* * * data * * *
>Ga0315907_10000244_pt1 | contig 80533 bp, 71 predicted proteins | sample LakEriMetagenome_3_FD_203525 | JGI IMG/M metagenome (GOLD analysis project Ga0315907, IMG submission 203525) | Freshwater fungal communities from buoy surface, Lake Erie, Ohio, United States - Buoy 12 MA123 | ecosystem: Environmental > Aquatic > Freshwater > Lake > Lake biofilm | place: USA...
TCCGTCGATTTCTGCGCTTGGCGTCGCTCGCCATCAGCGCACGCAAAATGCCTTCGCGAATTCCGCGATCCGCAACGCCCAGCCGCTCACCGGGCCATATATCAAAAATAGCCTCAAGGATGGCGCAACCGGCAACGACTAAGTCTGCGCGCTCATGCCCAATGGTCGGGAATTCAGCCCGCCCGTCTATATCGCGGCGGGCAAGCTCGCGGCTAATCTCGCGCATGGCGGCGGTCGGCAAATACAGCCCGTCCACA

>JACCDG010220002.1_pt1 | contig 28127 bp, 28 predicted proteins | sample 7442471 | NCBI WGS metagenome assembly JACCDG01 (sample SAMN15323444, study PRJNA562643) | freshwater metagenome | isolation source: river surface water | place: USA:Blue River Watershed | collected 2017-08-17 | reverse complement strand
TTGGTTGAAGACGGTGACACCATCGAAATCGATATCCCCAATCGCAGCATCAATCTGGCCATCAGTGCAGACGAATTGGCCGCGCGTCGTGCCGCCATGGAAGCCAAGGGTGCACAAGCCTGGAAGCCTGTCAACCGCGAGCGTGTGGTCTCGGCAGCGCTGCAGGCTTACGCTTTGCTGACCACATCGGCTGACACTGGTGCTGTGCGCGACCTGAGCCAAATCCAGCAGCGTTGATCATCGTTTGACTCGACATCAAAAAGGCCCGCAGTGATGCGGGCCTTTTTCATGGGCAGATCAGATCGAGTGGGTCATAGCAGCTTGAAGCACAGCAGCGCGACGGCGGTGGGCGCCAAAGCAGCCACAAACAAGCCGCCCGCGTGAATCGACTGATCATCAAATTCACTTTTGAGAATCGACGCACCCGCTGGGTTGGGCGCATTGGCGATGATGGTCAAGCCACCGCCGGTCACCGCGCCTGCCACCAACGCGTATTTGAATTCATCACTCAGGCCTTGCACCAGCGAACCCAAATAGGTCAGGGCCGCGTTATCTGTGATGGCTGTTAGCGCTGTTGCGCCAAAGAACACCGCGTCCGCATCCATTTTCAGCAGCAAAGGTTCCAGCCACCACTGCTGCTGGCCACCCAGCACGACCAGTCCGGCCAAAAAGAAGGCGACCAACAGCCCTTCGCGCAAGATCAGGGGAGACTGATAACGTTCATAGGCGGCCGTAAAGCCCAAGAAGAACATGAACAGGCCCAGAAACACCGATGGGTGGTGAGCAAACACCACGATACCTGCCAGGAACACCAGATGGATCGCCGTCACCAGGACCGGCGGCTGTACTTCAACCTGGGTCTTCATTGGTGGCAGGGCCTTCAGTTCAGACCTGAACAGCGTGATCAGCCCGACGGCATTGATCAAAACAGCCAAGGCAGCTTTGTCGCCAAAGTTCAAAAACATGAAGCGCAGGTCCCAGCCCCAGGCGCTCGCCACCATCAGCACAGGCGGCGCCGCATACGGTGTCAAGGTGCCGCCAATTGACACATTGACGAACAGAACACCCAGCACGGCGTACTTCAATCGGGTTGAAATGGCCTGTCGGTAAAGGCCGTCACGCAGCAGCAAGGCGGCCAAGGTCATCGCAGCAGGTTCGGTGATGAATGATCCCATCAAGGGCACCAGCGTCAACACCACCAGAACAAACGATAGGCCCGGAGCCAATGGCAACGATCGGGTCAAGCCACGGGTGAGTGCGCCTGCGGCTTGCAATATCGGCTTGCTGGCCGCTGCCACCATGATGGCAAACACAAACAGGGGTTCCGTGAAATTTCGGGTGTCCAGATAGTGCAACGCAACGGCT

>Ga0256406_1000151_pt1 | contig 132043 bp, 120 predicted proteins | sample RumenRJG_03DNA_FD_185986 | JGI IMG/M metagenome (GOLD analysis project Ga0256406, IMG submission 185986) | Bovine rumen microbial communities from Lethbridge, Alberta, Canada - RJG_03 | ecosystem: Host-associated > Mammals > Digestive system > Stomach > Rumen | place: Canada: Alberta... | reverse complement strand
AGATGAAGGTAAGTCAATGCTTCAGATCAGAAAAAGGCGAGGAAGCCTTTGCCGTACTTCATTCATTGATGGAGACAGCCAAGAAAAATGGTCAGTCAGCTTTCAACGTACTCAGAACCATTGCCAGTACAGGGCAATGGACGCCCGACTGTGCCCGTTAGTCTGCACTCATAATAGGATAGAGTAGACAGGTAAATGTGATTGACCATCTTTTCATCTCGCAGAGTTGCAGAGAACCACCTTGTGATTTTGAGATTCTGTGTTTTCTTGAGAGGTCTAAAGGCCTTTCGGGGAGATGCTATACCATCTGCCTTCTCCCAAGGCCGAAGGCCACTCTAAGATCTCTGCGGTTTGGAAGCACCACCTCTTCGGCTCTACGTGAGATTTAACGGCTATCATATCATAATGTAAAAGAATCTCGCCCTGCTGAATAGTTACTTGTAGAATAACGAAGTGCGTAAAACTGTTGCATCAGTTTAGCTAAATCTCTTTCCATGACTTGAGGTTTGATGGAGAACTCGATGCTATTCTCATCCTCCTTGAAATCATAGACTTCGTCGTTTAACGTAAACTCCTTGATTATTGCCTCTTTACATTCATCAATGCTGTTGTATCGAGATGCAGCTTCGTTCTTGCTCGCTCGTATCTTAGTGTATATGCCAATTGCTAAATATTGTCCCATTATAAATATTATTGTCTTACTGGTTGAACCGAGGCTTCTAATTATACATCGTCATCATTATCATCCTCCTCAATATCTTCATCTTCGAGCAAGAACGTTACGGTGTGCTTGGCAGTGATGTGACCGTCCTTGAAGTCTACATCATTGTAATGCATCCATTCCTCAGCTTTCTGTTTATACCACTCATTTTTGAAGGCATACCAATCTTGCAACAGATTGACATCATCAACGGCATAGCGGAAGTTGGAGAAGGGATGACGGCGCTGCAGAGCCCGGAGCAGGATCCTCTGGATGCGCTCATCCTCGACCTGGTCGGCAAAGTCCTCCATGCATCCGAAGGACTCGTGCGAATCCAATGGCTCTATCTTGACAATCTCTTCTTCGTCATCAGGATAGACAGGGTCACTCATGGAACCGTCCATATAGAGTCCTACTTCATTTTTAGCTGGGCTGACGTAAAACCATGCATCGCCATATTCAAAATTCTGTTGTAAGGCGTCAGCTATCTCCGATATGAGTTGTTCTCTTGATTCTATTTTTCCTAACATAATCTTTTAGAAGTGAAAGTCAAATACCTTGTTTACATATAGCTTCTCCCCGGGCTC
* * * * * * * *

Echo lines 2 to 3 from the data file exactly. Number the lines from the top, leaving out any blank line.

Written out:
TCCGTCGATTTCTGCGCTTGGCGTCGCTCGCCATCAGCGCACGCAAAATGCCTTCGCGAATTCCGCGATCCGCAACGCCCAGCCGCTCACCGGGCCATATATCAAAAATAGCCTCAAGGATGGCGCAACCGGCAACGACTAAGTCTGCGCGCTCATGCCCAATGGTCGGGAATTCAGCCCGCCCGTCTATATCGCGGCGGGCAAGCTCGCGGCTAATCTCGCGCATGGCGGCGGTCGGCAAATACAGCCCGTCCACA

>JACCDG010220002.1_pt1 | contig 28127 bp, 28 predicted proteins | sample 7442471 | NCBI WGS metagenome assembly JACCDG01 (sample SAMN15323444, study PRJNA562643) | freshwater metagenome | isolation source: river surface water | place: USA:Blue River Watershed | collected 2017-08-17 | reverse complement strand